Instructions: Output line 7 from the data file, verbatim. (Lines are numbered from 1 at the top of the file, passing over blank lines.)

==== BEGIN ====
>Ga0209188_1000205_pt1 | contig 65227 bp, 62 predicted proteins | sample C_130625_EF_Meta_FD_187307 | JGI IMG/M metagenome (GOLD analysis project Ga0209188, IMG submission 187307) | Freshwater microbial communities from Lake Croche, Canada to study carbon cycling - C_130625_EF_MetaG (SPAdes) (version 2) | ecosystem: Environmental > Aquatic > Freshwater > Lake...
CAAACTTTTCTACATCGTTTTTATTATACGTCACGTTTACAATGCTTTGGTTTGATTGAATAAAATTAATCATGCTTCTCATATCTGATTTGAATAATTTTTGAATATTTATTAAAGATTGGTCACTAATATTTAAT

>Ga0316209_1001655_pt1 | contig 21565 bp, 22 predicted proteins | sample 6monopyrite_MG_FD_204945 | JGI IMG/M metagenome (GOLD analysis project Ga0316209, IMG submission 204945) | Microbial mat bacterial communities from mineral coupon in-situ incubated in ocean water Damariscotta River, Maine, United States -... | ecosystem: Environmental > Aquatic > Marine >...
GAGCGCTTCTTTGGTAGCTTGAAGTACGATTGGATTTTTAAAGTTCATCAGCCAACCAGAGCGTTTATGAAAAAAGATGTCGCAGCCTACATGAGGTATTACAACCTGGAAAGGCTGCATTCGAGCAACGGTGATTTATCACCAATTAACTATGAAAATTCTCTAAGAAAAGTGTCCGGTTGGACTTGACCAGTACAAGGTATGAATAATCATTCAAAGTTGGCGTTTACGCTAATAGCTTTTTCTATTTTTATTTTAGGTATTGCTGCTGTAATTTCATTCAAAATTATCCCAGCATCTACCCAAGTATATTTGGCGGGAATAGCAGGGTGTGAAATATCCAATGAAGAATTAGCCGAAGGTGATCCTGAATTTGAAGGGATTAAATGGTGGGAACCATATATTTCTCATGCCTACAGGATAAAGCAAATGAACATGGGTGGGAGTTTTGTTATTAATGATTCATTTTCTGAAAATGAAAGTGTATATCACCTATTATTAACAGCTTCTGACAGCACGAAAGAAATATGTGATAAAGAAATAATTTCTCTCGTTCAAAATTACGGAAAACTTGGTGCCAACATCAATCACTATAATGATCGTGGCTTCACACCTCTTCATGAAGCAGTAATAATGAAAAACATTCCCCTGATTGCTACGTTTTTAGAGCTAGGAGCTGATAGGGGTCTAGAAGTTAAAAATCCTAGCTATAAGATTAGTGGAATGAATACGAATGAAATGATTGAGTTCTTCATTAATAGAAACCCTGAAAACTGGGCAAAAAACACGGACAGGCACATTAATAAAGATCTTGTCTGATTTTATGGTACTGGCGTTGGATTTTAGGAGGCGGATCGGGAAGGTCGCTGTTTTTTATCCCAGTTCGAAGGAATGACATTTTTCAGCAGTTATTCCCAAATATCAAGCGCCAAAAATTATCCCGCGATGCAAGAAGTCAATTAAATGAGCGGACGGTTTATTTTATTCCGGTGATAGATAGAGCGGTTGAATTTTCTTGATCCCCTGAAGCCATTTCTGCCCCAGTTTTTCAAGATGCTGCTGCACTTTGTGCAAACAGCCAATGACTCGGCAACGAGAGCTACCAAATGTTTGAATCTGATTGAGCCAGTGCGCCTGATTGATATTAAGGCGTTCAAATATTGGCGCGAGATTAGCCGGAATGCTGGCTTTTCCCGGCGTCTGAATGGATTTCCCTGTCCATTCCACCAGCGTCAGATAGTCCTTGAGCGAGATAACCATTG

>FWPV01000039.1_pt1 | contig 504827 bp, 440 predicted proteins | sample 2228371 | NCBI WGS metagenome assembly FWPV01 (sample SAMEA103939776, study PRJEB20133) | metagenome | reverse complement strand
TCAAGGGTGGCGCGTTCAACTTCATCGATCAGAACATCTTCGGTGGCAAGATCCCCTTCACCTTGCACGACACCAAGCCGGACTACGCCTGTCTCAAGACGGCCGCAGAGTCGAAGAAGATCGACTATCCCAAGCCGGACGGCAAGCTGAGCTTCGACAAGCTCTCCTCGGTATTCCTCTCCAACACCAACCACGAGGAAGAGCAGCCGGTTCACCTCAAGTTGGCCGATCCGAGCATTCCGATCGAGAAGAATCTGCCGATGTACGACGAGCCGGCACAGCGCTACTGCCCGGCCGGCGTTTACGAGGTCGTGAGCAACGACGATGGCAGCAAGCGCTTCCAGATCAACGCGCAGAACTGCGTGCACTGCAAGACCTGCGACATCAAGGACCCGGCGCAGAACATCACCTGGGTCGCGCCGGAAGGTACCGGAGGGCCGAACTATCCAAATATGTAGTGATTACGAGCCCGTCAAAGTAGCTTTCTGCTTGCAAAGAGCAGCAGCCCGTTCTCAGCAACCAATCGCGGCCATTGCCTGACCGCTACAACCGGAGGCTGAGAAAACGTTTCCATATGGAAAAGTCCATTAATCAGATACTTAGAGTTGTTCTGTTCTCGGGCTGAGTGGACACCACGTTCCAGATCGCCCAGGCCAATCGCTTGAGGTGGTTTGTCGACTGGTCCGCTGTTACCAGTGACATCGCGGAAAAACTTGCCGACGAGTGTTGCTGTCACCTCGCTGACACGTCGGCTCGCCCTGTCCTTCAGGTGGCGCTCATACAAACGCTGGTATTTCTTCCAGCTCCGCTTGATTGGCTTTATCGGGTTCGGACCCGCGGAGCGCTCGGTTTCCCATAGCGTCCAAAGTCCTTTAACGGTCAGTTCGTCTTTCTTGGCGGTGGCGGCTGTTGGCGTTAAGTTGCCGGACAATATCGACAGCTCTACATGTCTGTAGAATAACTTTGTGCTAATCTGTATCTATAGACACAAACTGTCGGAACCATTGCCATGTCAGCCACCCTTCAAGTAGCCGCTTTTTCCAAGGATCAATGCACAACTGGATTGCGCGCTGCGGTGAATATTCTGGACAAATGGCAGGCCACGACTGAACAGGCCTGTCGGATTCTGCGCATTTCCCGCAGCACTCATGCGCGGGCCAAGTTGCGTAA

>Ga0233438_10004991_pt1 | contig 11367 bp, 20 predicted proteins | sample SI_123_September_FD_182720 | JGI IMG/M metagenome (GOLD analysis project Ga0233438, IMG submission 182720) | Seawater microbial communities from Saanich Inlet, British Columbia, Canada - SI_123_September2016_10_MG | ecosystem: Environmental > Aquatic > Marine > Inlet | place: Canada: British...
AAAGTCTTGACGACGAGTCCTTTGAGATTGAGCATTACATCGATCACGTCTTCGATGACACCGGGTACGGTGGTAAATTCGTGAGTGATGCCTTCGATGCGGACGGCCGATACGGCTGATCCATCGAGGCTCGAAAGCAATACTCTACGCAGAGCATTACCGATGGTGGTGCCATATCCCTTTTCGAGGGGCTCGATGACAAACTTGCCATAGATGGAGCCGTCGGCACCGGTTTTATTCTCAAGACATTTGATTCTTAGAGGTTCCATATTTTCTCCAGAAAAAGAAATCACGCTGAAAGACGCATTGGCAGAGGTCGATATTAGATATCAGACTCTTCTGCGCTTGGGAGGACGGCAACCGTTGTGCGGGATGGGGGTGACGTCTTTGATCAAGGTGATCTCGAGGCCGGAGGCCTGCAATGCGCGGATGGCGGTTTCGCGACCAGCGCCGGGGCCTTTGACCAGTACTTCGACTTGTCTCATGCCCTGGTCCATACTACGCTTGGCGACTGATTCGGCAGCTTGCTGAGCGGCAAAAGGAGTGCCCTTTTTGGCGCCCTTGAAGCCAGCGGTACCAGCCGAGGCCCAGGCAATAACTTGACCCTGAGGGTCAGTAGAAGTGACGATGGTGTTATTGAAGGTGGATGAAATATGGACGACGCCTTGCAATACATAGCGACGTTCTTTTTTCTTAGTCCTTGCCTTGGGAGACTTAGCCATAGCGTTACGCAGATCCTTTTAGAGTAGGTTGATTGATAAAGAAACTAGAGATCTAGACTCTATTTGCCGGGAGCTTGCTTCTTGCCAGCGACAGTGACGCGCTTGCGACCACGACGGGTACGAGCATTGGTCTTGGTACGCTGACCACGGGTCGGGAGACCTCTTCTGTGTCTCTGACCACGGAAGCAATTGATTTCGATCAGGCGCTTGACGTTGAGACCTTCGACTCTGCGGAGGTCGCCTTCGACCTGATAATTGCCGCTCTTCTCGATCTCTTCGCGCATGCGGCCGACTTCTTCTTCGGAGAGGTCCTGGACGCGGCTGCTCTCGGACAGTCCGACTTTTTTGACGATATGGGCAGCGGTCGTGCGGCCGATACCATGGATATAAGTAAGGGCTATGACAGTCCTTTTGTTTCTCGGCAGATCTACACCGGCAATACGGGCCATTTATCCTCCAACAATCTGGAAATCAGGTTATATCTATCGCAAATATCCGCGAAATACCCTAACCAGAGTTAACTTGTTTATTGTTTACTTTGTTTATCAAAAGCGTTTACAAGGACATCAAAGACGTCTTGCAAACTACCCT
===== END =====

>Ga0233438_10004991_pt1 | contig 11367 bp, 20 predicted proteins | sample SI_123_September_FD_182720 | JGI IMG/M metagenome (GOLD analysis project Ga0233438, IMG submission 182720) | Seawater microbial communities from Saanich Inlet, British Columbia, Canada - SI_123_September2016_10_MG | ecosystem: Environmental > Aquatic > Marine > Inlet | place: Canada: British...